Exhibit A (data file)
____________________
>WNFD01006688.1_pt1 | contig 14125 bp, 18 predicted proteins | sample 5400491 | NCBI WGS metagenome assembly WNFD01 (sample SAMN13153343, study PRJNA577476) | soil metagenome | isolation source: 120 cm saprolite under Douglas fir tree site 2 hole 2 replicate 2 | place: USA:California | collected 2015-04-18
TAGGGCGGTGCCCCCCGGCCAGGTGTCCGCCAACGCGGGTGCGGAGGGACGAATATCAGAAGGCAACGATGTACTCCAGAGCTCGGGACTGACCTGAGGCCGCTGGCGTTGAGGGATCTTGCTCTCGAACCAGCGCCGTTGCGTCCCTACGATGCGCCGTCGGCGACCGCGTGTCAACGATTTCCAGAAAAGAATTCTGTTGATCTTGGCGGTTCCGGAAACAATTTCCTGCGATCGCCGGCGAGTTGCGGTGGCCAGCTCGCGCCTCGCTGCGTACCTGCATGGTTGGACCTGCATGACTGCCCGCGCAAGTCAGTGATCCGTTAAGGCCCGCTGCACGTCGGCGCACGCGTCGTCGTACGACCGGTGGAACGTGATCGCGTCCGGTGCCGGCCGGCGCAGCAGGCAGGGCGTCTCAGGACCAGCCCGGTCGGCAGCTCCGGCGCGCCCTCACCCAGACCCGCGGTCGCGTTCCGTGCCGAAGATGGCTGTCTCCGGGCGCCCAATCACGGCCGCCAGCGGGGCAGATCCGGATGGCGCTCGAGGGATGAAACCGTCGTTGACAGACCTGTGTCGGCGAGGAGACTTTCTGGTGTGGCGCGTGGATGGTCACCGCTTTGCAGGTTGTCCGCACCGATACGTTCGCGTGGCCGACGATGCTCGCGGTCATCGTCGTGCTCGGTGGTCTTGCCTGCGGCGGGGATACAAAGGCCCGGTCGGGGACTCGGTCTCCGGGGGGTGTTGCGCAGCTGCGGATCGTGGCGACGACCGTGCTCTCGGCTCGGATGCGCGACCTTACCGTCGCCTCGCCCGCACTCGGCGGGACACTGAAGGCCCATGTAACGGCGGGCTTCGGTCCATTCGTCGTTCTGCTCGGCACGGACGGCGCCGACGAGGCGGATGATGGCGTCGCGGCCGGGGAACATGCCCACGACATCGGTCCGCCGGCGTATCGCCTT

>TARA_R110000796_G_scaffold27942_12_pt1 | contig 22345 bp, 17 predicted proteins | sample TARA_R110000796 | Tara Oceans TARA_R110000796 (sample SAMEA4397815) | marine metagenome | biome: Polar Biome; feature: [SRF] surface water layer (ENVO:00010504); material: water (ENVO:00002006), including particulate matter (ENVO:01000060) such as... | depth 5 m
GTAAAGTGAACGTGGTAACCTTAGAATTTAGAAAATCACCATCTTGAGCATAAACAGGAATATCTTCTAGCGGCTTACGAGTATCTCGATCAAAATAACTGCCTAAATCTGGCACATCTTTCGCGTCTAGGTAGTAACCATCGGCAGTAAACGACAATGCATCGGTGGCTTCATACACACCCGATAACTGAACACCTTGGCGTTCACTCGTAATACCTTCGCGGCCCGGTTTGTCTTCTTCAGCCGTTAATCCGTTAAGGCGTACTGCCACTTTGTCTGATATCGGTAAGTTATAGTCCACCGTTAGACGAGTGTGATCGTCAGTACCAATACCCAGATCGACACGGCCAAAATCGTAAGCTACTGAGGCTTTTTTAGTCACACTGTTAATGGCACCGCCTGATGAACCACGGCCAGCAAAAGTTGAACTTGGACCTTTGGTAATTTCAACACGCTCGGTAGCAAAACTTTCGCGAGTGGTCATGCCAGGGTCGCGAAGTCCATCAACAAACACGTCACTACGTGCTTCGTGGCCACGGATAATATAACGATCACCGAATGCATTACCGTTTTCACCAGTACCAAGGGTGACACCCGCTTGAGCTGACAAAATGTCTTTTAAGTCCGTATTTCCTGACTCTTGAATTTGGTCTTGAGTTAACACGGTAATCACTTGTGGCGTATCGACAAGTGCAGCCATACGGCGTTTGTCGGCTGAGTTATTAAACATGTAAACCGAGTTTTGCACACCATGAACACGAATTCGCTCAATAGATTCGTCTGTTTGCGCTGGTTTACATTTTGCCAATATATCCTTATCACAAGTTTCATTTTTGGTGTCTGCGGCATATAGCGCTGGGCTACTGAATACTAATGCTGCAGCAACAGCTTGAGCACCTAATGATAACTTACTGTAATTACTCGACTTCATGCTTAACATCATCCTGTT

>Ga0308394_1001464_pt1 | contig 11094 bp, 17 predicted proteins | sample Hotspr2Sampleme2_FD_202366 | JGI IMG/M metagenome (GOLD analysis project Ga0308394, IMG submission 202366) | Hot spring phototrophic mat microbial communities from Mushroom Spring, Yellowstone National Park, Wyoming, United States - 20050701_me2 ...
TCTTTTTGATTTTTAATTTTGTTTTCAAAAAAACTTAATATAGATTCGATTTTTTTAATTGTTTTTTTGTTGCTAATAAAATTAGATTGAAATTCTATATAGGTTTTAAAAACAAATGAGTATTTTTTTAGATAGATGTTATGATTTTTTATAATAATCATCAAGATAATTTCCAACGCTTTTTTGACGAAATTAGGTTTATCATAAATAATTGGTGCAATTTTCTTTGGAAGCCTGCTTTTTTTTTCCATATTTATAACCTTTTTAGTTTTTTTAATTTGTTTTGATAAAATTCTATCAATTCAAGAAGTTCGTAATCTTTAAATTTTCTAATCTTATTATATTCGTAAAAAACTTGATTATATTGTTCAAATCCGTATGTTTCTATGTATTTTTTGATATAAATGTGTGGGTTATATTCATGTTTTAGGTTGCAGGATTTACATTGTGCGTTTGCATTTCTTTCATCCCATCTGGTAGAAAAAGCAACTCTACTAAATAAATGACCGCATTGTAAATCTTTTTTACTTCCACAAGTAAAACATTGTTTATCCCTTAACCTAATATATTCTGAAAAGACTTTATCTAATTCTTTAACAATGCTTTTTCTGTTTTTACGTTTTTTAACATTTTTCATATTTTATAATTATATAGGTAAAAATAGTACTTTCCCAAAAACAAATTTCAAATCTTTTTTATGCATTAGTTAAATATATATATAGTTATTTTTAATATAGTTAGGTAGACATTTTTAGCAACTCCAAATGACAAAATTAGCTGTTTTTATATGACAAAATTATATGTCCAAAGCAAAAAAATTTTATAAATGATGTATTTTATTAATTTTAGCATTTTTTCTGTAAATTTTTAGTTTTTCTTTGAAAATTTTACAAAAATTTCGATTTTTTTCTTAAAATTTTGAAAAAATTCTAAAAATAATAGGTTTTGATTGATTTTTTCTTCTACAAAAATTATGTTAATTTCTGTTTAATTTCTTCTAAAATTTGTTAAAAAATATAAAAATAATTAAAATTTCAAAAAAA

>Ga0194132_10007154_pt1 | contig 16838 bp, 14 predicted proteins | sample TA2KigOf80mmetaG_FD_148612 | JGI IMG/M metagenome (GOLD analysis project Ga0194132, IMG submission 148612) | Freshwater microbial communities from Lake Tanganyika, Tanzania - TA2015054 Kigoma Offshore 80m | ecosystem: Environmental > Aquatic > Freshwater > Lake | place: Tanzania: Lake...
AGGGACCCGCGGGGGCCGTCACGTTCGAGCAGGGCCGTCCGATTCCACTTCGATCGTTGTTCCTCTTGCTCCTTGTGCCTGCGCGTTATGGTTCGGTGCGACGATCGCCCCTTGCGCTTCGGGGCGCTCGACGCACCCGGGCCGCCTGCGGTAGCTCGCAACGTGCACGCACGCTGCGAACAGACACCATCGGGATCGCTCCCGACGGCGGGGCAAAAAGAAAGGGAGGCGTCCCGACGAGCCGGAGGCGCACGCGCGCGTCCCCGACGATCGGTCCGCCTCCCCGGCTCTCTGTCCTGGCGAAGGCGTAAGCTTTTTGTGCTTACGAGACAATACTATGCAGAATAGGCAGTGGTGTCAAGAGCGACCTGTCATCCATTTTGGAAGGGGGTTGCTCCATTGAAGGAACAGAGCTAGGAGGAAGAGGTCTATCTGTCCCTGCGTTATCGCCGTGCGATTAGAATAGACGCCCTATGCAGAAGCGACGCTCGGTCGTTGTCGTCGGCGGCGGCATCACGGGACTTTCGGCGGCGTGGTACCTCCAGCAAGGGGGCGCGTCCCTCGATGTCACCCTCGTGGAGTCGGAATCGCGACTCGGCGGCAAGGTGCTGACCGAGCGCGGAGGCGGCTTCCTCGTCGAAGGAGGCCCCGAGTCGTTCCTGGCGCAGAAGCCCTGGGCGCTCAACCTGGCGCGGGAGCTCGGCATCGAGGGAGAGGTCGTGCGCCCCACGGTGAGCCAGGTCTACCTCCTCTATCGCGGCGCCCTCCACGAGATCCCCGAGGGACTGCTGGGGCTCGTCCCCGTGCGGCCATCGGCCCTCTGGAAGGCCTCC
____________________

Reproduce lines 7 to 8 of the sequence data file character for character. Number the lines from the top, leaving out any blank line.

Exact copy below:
>Ga0194132_10007154_pt1 | contig 16838 bp, 14 predicted proteins | sample TA2KigOf80mmetaG_FD_148612 | JGI IMG/M metagenome (GOLD analysis project Ga0194132, IMG submission 148612) | Freshwater microbial communities from Lake Tanganyika, Tanzania - TA2015054 Kigoma Offshore 80m | ecosystem: Environmental > Aquatic > Freshwater > Lake | place: Tanzania: Lake...
AGGGACCCGCGGGGGCCGTCACGTTCGAGCAGGGCCGTCCGATTCCACTTCGATCGTTGTTCCTCTTGCTCCTTGTGCCTGCGCGTTATGGTTCGGTGCGACGATCGCCCCTTGCGCTTCGGGGCGCTCGACGCACCCGGGCCGCCTGCGGTAGCTCGCAACGTGCACGCACGCTGCGAACAGACACCATCGGGATCGCTCCCGACGGCGGGGCAAAAAGAAAGGGAGGCGTCCCGACGAGCCGGAGGCGCACGCGCGCGTCCCCGACGATCGGTCCGCCTCCCCGGCTCTCTGTCCTGGCGAAGGCGTAAGCTTTTTGTGCTTACGAGACAATACTATGCAGAATAGGCAGTGGTGTCAAGAGCGACCTGTCATCCATTTTGGAAGGGGGTTGCTCCATTGAAGGAACAGAGCTAGGAGGAAGAGGTCTATCTGTCCCTGCGTTATCGCCGTGCGATTAGAATAGACGCCCTATGCAGAAGCGACGCTCGGTCGTTGTCGTCGGCGGCGGCATCACGGGACTTTCGGCGGCGTGGTACCTCCAGCAAGGGGGCGCGTCCCTCGATGTCACCCTCGTGGAGTCGGAATCGCGACTCGGCGGCAAGGTGCTGACCGAGCGCGGAGGCGGCTTCCTCGTCGAAGGAGGCCCCGAGTCGTTCCTGGCGCAGAAGCCCTGGGCGCTCAACCTGGCGCGGGAGCTCGGCATCGAGGGAGAGGTCGTGCGCCCCACGGTGAGCCAGGTCTACCTCCTCTATCGCGGCGCCCTCCACGAGATCCCCGAGGGACTGCTGGGGCTCGTCCCCGTGCGGCCATCGGCCCTCTGGAAGGCCTCC